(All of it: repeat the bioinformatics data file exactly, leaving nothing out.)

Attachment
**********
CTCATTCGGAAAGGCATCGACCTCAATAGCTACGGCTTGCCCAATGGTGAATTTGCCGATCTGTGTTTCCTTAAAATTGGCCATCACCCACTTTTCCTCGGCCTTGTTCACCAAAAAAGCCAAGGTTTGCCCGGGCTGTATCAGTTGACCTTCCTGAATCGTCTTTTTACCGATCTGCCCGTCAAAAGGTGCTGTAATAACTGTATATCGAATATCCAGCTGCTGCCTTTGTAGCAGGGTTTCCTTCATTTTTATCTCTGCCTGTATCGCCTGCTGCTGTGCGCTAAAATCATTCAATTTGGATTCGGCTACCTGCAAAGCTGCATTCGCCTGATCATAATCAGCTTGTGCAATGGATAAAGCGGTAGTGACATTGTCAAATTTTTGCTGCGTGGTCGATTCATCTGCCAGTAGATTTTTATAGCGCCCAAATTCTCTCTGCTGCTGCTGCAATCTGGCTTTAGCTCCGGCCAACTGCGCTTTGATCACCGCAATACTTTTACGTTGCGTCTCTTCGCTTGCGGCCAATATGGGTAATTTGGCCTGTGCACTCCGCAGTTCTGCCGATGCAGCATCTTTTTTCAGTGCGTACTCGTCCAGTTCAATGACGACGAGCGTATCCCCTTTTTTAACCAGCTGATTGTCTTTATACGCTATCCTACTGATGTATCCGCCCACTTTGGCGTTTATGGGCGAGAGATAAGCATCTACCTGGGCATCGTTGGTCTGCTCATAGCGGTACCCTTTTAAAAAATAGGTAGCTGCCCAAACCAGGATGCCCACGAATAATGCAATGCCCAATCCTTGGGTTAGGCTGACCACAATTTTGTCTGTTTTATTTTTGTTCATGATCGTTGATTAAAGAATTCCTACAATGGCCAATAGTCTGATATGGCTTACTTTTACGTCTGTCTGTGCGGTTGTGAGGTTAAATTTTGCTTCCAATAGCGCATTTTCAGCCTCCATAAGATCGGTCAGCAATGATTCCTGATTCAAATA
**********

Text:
CTCATTCGGAAAGGCATCGACCTCAATAGCTACGGCTTGCCCAATGGTGAATTTGCCGATCTGTGTTTCCTTAAAATTGGCCATCACCCACTTTTCCTCGGCCTTGTTCACCAAAAAAGCCAAGGTTTGCCCGGGCTGTATCAGTTGACCTTCCTGAATCGTCTTTTTACCGATCTGCCCGTCAAAAGGTGCTGTAATAACTGTATATCGAATATCCAGCTGCTGCCTTTGTAGCAGGGTTTCCTTCATTTTTATCTCTGCCTGTATCGCCTGCTGCTGTGCGCTAAAATCATTCAATTTGGATTCGGCTACCTGCAAAGCTGCATTCGCCTGATCATAATCAGCTTGTGCAATGGATAAAGCGGTAGTGACATTGTCAAATTTTTGCTGCGTGGTCGATTCATCTGCCAGTAGATTTTTATAGCGCCCAAATTCTCTCTGCTGCTGCTGCAATCTGGCTTTAGCTCCGGCCAACTGCGCTTTGATCACCGCAATACTTTTACGTTGCGTCTCTTCGCTTGCGGCCAATATGGGTAATTTGGCCTGTGCACTCCGCAGTTCTGCCGATGCAGCATCTTTTTTCAGTGCGTACTCGTCCAGTTCAATGACGACGAGCGTATCCCCTTTTTTAACCAGCTGATTGTCTTTATACGCTATCCTACTGATGTATCCGCCCACTTTGGCGTTTATGGGCGAGAGATAAGCATCTACCTGGGCATCGTTGGTCTGCTCATAGCGGTACCCTTTTAAAAAATAGGTAGCTGCCCAAACCAGGATGCCCACGAATAATGCAATGCCCAATCCTTGGGTTAGGCTGACCACAATTTTGTCTGTTTTATTTTTGTTCATGATCGTTGATTAAAGAATTCCTACAATGGCCAATAGTCTGATATGGCTTACTTTTACGTCTGTCTGTGCGGTTGTGAGGTTAAATTTTGCTTCCAATAGCGCATTTTCAGCCTCCATAAGATCGGTCAGCAATGATTCCTGATTCAAATA